Finding 2: Guys want it straight up.
"Guys hate words like broth, foam, and steam," says Grill 23 executive chef Jay Murray. "Guys want food that is touched by fire." Murray notes that men aren’t persuaded by long, lyrical menu explanations, and they don’t want to know what farm the tomatoes came from." They are happy if they have two basic flavors on a plate: meat and potato. They don’t need a lot of variety and fancy side dishes. When guys come in here with out women — whether as a business thing or a social thing — they revert to the frat-type behavior. There seems to be a mindset that if you don’t order the guy food, you’ll be the butt of the jokes ... so they won’t get our composed dishes, or fish. They’ll come in and get the porterhouse or the18-ounce rib-eye and a side of truffled mashed potatoes. And they always get dessert. But somehow sashimi fits into the guy-food category ... so go figure." Murray also says that the Atkins-diet trend is over; in recent months, his potato order has jumped back up. "But on a weekend, when the guys come in as a couple, their entire behavior shifts. They order less food overall and get the composed dishes instead of a steak and potato — maybe even a salad. Date-night dining is a whole different animal."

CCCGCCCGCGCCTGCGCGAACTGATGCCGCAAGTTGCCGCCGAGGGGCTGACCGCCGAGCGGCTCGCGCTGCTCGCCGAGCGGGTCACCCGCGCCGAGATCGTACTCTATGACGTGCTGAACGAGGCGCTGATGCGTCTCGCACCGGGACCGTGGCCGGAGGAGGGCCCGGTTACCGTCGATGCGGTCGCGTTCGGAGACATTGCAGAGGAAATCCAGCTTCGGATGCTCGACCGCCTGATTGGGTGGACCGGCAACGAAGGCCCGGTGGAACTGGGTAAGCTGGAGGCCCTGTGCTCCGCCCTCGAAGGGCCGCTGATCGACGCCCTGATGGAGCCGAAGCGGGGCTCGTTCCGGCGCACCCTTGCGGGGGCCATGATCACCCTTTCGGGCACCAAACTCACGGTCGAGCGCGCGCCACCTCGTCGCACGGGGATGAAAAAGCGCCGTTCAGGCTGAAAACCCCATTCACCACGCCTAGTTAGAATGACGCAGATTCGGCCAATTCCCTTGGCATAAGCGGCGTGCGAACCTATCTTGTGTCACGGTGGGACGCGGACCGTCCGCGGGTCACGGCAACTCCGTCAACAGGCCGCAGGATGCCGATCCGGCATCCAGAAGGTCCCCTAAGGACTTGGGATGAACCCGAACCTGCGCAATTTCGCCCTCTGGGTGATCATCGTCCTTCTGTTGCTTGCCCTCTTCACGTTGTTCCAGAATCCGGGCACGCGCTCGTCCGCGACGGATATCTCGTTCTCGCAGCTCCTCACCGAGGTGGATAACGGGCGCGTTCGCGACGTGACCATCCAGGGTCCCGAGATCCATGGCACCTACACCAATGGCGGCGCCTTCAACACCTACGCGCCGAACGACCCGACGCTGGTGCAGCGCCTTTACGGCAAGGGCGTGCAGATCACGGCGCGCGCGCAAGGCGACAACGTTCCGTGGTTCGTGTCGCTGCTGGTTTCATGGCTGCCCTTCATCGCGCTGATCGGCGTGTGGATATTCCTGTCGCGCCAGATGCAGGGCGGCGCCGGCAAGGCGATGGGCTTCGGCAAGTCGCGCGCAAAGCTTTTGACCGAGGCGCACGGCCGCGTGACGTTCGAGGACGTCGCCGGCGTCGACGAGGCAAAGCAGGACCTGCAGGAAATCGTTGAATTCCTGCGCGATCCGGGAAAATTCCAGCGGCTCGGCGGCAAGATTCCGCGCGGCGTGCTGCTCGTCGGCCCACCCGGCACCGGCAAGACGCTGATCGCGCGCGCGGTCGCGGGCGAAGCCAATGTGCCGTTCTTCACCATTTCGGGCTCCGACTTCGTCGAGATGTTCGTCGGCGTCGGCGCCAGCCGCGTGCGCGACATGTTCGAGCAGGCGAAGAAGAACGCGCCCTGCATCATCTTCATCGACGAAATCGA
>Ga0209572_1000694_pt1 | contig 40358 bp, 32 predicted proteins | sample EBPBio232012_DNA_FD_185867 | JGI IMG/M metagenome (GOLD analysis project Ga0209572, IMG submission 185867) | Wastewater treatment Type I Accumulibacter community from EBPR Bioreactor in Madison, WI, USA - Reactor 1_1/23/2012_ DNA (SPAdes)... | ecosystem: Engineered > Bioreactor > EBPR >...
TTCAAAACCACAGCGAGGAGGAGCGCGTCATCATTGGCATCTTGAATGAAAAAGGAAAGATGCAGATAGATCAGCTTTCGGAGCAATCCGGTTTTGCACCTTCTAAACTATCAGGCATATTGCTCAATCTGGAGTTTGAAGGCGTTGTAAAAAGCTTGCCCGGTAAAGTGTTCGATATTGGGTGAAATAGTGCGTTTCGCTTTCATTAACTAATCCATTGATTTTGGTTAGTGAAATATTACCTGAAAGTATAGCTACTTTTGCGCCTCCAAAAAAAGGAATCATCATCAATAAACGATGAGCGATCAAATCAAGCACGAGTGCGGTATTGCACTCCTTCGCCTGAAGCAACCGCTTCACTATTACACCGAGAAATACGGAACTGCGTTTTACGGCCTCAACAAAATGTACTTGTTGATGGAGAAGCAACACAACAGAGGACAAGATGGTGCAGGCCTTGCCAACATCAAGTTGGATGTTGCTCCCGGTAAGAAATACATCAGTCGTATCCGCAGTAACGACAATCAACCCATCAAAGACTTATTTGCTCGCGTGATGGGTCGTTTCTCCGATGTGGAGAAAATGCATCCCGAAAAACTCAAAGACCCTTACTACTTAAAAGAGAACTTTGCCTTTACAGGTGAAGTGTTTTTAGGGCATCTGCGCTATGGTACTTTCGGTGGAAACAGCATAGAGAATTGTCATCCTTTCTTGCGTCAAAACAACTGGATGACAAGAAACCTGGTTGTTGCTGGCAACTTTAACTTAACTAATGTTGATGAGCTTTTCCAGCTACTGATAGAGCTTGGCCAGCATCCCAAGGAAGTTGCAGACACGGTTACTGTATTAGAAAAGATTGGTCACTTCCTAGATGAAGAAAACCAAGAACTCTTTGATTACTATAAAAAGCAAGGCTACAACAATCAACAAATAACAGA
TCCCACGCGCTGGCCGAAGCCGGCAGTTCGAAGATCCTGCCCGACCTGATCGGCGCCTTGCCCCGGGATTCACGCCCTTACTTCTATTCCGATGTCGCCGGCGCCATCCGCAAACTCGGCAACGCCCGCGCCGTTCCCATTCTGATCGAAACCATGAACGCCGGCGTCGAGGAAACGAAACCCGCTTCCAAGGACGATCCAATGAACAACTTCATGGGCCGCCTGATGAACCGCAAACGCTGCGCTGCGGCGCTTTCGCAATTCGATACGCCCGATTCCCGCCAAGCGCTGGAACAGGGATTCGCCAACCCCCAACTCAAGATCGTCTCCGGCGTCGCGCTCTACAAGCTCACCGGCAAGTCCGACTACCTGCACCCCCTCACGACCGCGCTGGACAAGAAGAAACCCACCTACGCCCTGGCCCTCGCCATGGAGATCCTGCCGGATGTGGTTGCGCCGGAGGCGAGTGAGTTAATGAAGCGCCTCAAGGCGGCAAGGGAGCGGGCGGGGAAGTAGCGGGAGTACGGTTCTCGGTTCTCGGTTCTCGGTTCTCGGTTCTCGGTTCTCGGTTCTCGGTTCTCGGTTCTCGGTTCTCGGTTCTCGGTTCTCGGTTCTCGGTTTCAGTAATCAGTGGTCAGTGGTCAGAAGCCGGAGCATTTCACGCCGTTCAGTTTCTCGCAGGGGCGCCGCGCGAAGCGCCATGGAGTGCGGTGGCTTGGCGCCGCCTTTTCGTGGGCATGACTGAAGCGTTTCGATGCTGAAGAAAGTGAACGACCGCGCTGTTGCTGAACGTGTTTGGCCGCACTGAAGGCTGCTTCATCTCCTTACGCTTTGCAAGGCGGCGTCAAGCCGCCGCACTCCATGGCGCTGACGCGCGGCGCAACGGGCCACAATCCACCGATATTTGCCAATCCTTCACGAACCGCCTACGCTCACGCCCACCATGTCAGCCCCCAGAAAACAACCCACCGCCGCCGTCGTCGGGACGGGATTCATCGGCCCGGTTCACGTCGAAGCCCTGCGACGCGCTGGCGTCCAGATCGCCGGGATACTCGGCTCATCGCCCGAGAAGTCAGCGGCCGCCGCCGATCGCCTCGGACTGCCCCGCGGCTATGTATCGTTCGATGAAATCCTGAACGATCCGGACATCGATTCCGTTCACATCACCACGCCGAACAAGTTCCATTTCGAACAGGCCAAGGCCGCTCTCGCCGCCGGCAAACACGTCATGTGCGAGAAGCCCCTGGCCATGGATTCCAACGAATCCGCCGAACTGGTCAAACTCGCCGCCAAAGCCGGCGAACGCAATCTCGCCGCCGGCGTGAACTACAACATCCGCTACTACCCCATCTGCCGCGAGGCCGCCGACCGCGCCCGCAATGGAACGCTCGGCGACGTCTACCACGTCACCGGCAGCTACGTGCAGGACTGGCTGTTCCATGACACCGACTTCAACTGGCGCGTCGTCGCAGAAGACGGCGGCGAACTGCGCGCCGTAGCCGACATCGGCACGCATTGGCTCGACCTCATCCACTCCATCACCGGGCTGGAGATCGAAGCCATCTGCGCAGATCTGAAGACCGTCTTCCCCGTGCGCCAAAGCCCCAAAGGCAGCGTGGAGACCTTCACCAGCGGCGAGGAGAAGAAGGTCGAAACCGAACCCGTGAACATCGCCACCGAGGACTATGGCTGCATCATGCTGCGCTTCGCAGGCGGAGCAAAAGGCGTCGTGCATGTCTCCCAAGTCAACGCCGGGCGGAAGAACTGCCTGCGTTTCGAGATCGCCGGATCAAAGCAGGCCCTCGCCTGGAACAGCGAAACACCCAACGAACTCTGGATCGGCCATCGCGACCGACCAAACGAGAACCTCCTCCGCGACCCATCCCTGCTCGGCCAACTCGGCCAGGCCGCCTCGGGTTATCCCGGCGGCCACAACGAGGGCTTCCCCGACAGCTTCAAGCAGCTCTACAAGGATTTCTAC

Finding 3: Guys don’t split and they don’t share.
Douzo owner Jack Huang notices that when guys order sushi, "they don’t say, ‘Okay, you get the spicy tuna and I’ll get the eel, and we’ll share.’ No. They each get their own plate of spicy tuna. With four women, you might have a dozen different appetizers sitting on the table. A table of guys will have four orders of the same three things." Eastern Standard owner Garrett Harker agrees. "With a table of guys, you don’t have these deals going on where one says, ‘I’ll get the striped bass and you get the liver and onions,’ or, ‘Let’s share the salad.’ Sharing is definitely not a guy-dining behavior." Harker also says guys are much less likely to take tastes of each other’s meals, and almost never make special substitution requests. "Unless they have a food allergy, men order their dish and that’s that," he says. "None of this dressing-on-the-side or ‘Can you substitute the succotash for the rice?’ business. They just eat the meal des the menu."
Finding 4: Guys like " I dare you " eating.
Guys never really outgrow the who-can-eat-the-ickiest-hottest-weirdest-most-without-tossing-his-cookies thing. The local experts say that if they put something weird (the beef-heart salad at Eastern Standard), hot (the barbecue sauce at East Coast Grill), or huge (a 42-ounce porter house steak) on their menus, guys order it. Six or seven guys a night order the offal dish at Eastern Standard, notes Harker. " It’s an incredibly tasty dish, but that’s almost beside the point. It’s that manly competition thing, translated tableside."
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